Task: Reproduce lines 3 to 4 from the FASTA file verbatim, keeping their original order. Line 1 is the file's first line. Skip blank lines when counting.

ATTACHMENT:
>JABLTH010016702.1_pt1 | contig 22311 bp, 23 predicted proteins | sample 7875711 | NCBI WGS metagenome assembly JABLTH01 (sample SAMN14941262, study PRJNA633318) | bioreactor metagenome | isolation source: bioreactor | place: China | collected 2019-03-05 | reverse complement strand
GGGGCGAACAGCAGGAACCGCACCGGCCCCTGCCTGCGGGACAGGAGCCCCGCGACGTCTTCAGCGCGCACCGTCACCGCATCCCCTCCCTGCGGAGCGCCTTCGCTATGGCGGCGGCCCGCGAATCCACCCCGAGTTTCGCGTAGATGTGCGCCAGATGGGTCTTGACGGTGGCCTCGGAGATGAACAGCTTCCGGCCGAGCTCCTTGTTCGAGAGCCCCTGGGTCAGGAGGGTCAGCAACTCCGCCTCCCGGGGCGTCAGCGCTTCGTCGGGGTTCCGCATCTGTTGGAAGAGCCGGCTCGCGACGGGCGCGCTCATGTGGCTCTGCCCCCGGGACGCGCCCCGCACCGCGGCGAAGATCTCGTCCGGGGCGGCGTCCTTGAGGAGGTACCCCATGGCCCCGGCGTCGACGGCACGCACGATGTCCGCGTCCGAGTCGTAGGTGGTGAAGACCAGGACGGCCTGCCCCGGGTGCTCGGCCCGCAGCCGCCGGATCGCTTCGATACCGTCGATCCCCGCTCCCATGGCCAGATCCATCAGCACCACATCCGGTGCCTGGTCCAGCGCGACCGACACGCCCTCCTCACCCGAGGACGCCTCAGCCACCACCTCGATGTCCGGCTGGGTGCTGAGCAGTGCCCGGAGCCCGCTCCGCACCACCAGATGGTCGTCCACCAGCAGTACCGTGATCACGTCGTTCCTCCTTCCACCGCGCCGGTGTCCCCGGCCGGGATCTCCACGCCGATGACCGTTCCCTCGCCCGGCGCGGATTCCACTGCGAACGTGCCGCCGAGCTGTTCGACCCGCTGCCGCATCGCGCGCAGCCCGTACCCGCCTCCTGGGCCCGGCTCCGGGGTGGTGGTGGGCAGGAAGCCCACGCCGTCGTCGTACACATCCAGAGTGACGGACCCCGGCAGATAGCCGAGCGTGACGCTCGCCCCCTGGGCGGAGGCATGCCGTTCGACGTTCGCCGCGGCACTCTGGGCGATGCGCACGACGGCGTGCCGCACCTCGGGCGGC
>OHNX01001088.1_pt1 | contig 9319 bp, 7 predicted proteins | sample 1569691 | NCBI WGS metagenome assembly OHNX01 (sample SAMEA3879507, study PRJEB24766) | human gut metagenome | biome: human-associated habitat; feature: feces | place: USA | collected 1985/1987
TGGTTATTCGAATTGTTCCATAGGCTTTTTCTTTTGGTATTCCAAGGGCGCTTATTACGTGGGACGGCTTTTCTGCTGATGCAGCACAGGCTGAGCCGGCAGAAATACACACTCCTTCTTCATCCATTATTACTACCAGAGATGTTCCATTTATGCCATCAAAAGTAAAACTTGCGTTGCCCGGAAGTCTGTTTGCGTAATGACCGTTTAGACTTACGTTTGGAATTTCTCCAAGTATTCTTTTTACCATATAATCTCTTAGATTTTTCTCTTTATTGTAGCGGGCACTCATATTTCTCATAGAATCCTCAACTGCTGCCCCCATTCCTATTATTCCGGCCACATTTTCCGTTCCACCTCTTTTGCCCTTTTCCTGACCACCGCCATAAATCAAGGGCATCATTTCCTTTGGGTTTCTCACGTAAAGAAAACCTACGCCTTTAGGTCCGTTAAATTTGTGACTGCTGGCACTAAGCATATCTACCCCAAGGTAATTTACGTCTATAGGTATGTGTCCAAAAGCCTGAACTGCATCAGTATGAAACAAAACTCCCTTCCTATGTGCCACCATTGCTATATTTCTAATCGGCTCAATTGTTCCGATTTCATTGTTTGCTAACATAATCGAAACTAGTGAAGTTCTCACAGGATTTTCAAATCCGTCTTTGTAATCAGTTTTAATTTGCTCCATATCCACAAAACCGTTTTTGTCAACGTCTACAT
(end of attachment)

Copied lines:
>OHNX01001088.1_pt1 | contig 9319 bp, 7 predicted proteins | sample 1569691 | NCBI WGS metagenome assembly OHNX01 (sample SAMEA3879507, study PRJEB24766) | human gut metagenome | biome: human-associated habitat; feature: feces | place: USA | collected 1985/1987
TGGTTATTCGAATTGTTCCATAGGCTTTTTCTTTTGGTATTCCAAGGGCGCTTATTACGTGGGACGGCTTTTCTGCTGATGCAGCACAGGCTGAGCCGGCAGAAATACACACTCCTTCTTCATCCATTATTACTACCAGAGATGTTCCATTTATGCCATCAAAAGTAAAACTTGCGTTGCCCGGAAGTCTGTTTGCGTAATGACCGTTTAGACTTACGTTTGGAATTTCTCCAAGTATTCTTTTTACCATATAATCTCTTAGATTTTTCTCTTTATTGTAGCGGGCACTCATATTTCTCATAGAATCCTCAACTGCTGCCCCCATTCCTATTATTCCGGCCACATTTTCCGTTCCACCTCTTTTGCCCTTTTCCTGACCACCGCCATAAATCAAGGGCATCATTTCCTTTGGGTTTCTCACGTAAAGAAAACCTACGCCTTTAGGTCCGTTAAATTTGTGACTGCTGGCACTAAGCATATCTACCCCAAGGTAATTTACGTCTATAGGTATGTGTCCAAAAGCCTGAACTGCATCAGTATGAAACAAAACTCCCTTCCTATGTGCCACCATTGCTATATTTCTAATCGGCTCAATTGTTCCGATTTCATTGTTTGCTAACATAATCGAAACTAGTGAAGTTCTCACAGGATTTTCAAATCCGTCTTTGTAATCAGTTTTAATTTGCTCCATATCCACAAAACCGTTTTTGTCAACGTCTACAT